Apple MacBook Pro Model A1286 Declared Vintage - The End Of An Era

It’s hard to believe it’s been over 2.5 years since I wrote about my experience with Apple trying to get my Broken MacBook Pro Hinge fixed. Since that time, my Late 2008 MacBook Pro continued to work flawlessly, most of the time keeping up with the scientific programming I would do in R, Python or Julia.

Unfortunately, it seems near impossible (if not completely impossible) to get an OEM A1281 battery as a drop-in replacement. When I went to the Apple Store at Suburban Square, PA, the “Genius” that looked at my computer took 15-20 minutes to look on the Apple website (which I obviously did before arriving, so no value-add there), only to show me a battery in stock that didn’t fit my model of computer. Only after shaming him into looking up the actual part number, was he able to utter the phrase:

Oh, no, we don’t have those any more. Your model MacBook Pro was declared “Vintage”. No more original parts are available from Apple.

Of course it is. After getting home, I was able to find this service bulletin from Apple, which outlines which models are obsolete. Apparently, it’s a hard and fast rule that once five years from the end of manufacturing arrives, a model is declared vintage (unless local laws require longer service). So even though the only “problem” with my MacBook Pro is that I was only getting one hour of battery life per charge (or less if I’m compiling code), the computer is destined for a new life somewhere else.

“Vintage” For Me, Powerful For Thee

While I realize I could go the 3rd-party route and get a replacement battery, at some point, you can only spend so much money keeping older technology alive. Since I use computers pretty intensively, I ended up getting a “new” (used) 2011 MacBook Pro from a neighborhood listing that has decent life on the OEM battery. Surprisingly, I was able to get $360 for my Late-2008 MacBook Pro, being fully honest about the condition, issues and battery life. The older woman who I sold it to fully understood, but worked at a desk and didn’t care about the battery! She also said:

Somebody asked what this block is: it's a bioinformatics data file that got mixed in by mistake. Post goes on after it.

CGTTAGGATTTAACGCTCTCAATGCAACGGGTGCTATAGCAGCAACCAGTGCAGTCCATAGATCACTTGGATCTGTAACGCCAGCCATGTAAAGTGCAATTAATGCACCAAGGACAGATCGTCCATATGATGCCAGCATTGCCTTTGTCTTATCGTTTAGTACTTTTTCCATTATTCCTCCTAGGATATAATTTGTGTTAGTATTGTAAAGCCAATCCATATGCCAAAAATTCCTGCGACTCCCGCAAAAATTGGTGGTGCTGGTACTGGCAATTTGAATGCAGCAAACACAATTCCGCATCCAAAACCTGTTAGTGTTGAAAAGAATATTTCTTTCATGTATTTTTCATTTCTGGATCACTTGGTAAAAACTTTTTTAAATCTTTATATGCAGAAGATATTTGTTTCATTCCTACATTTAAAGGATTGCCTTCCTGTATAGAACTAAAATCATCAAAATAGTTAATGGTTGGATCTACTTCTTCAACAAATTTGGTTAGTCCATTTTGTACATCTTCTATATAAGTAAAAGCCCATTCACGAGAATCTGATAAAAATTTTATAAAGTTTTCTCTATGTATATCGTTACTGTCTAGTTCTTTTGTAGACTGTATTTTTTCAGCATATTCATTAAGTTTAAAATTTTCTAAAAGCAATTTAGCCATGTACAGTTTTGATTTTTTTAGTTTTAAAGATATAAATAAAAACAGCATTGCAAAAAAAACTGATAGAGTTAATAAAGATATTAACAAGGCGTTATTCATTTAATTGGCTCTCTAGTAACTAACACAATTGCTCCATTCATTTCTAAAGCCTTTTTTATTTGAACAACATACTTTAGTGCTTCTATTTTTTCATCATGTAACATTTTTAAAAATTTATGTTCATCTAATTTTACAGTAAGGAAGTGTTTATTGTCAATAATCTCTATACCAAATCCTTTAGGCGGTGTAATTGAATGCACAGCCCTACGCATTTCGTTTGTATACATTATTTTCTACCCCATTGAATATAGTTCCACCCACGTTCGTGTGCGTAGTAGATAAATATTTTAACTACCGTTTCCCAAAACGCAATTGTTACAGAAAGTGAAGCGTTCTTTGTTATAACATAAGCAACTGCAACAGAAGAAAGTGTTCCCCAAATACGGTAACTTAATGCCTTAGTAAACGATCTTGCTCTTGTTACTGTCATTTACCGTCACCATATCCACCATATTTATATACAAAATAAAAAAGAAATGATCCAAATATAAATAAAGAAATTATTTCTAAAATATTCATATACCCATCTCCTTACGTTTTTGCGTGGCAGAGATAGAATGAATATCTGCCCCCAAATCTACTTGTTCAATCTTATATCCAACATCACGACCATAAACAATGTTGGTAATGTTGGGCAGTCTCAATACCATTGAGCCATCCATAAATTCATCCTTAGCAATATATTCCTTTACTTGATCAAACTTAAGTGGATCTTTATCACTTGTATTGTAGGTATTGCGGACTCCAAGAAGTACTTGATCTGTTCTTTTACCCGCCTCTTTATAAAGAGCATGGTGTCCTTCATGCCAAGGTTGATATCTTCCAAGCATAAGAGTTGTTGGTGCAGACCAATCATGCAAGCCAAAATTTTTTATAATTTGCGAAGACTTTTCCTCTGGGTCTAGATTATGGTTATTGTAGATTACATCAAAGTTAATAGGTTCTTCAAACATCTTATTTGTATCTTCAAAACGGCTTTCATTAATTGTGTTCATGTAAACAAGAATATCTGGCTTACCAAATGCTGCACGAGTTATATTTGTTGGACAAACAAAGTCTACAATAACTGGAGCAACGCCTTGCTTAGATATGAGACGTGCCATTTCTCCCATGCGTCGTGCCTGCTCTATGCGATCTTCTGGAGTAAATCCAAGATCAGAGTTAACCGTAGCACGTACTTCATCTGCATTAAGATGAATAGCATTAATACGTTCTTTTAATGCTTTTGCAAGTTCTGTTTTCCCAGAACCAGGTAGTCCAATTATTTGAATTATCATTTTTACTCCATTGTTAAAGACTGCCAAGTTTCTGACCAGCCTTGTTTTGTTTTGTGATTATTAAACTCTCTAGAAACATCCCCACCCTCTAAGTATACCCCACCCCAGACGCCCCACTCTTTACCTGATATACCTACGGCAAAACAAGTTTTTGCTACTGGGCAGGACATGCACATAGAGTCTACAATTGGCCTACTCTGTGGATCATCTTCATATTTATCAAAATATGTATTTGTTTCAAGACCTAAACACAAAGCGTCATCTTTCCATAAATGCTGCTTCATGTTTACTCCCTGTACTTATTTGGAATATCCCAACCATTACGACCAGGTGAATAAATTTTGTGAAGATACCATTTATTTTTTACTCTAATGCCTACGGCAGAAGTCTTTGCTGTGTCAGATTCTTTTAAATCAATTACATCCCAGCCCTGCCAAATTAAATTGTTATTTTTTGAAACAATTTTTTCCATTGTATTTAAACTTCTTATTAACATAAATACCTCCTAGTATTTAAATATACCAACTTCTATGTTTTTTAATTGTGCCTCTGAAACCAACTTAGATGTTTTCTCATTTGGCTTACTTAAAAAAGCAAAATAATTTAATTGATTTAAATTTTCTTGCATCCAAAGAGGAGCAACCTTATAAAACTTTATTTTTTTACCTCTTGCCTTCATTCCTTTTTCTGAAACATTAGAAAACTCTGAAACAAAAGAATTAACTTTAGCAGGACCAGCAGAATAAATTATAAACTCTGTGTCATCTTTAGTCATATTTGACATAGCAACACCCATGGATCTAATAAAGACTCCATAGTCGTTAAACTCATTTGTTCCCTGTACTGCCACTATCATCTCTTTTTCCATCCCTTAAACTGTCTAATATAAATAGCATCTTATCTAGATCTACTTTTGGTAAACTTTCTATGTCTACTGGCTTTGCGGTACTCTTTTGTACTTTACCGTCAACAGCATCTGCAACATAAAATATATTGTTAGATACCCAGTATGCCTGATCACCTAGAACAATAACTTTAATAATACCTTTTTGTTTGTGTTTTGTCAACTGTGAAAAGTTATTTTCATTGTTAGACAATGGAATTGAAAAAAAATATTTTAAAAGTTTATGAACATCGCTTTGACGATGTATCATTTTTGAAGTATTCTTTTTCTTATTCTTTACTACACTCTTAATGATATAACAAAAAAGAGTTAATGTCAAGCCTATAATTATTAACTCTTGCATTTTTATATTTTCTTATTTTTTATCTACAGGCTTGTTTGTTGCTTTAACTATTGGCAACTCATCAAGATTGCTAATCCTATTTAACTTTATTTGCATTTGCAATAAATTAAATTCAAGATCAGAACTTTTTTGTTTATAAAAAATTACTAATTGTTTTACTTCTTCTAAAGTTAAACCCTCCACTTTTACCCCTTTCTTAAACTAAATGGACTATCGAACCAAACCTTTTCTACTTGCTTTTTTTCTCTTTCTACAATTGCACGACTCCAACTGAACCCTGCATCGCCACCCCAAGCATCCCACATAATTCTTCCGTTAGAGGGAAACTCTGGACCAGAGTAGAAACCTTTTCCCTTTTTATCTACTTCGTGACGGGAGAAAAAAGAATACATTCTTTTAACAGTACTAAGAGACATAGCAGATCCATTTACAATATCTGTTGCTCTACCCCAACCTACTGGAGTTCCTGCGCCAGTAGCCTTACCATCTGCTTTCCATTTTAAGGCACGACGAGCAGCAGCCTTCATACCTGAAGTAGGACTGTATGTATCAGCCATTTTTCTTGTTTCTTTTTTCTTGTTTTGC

This is easily the most powerful computer I’ve ever owned.

Apple, like I said in my original post, you’ve got a customer for life. And while I’ve moved on to a newer machine, it’s beyond amazing to me that a 7-year old computer will continue to live on and work at a high level of performance. And with my 2011 MacBook Pro, I still have the option to upgrade the parts (though I don’t need to…SSD, 16GB of RAM and a quad-core i7 processor already!)

The Retina MacBook’s are nice, but very incremental. Here’s hoping the 2011 MacBook Pro lasts as long as my Late 2008 MacBook Pro did!

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